GS: Oh yes! It was like the worst blizzard that New England had seen in however many years with like three feet of snow on the ground. There was one day when we got trapped in our cabins out in the woods because a blizzard hit while we were filming out there and the snow plough couldn’t get to us in enough time. But at the same time it was great because everybody is stuck together and everybody’s in this thing together and we just wanted to make this movie as awesome as we could. My favourite story to tell is that one night we were shooting outside overnight and the temperature, not including wind chill, was negative 27ºF. It was insanely cold. It was totally miserable, BUT as an actor, there’s no pretending any more. You’re just doing. You have to follow your instincts and you have to do everything honestly because your brain can’t spend the energy to think fastly. Ultimately, the cold ended up becoming a character of its own in the movie, which I think really added something above and beyond.

CC: To wrap up, can you tell us a little about a couple of projects I know you have coming up as a director: Space Clown and Sequence Break.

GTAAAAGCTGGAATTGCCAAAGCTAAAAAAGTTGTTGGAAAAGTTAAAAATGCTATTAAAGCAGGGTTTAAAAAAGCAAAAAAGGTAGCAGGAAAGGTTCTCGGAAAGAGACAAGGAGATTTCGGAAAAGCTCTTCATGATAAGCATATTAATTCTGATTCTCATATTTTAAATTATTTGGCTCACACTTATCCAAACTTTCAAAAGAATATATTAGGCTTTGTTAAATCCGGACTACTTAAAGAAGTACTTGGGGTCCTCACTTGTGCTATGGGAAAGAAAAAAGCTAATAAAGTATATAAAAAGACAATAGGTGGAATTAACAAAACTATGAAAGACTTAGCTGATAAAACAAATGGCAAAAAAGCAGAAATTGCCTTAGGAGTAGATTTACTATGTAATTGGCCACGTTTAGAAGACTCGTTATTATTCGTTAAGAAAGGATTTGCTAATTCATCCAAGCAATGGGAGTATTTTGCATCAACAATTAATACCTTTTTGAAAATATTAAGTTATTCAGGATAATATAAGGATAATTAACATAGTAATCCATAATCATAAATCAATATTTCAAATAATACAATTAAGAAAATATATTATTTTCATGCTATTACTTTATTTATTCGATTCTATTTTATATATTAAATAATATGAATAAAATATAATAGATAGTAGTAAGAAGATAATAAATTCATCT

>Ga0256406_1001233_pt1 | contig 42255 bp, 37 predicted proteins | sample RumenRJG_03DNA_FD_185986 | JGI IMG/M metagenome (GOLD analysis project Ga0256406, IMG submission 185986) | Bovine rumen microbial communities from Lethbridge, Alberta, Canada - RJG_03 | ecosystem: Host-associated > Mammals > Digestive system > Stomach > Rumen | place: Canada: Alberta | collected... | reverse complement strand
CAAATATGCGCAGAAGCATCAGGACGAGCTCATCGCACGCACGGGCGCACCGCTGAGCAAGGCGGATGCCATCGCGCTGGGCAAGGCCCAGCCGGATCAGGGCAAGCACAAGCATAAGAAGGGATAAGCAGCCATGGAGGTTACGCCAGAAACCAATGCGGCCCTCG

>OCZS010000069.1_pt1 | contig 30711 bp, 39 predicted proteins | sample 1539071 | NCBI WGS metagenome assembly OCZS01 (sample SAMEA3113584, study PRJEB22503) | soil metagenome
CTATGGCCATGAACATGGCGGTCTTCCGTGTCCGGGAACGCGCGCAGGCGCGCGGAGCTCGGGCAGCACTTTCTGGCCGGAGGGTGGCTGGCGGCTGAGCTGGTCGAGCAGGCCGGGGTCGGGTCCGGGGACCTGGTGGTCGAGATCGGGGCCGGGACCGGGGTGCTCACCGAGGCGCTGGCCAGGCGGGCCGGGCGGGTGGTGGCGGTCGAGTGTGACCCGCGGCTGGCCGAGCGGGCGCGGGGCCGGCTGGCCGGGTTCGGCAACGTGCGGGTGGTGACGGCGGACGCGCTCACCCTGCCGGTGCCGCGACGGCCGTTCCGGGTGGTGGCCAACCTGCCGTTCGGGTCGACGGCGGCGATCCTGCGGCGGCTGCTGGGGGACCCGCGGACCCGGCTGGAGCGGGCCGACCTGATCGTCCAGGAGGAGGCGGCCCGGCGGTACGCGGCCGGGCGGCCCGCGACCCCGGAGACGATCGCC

GS: Yeah. In terms of Space Clown, a few years ago, me and a couple of friends decided that on no money we were going to try and make a goofy little Troma inspired movie. Se we made it in our backyard over a week and it’s done but it’s not out there just yet. We didn’t really make it with commercial intent in mind. We just sort of wanted to do it and see what happened. Having said that, we are actually talking to some folks right now about getting it out into the world which should be super fun.

And then with Sequence Break, we just wrapped production on it and we’re in post. It’s a really exciting movie and stars Chase Williamson from John Dies at the End and Fabianne Therese from Southbound and Starry Eyes. It’s a metaphysical sci-fi horror movie about a mysterious video arcade machine that somehow is causing the main character to have these strange biomechanical hallucinations and bizarre Cronenbergian mutations on his body. Hopefully soon we’ll have information about how people can start to see it and we’re hoping to get it out to some festivals and out to the world…

We’d like to thank Graham Skipper for chatting with CinemaChords and we SO recommend that you catch The Mind’s Eye as it hits theaters, VOD and Digital HD today, August 5.

We’ll leave you with a video interview of Joe Begos when he paid a recent visit to the Fant Bilbao Film Festival along with the trailer for the movie…

 

Tags : Graham SkipperhorrorinterviewJoe BegosThe Mind's Eye
Howard Gorman

The author Howard Gorman

[FOUNDER & EDITOR-IN-CHIEF] Graduating in Psychology longer ago than he would care to recall, as well as Editor for CinemaChords, Howard is also the Web Editor for Tom Holland's Terror Time and his words can also be found at various popular film publications including Blumhouse, Dread Central, Shock Till You Drop, Rue Morgue, SCREAM: The Horror Magazine and TheHorrorShow.TV.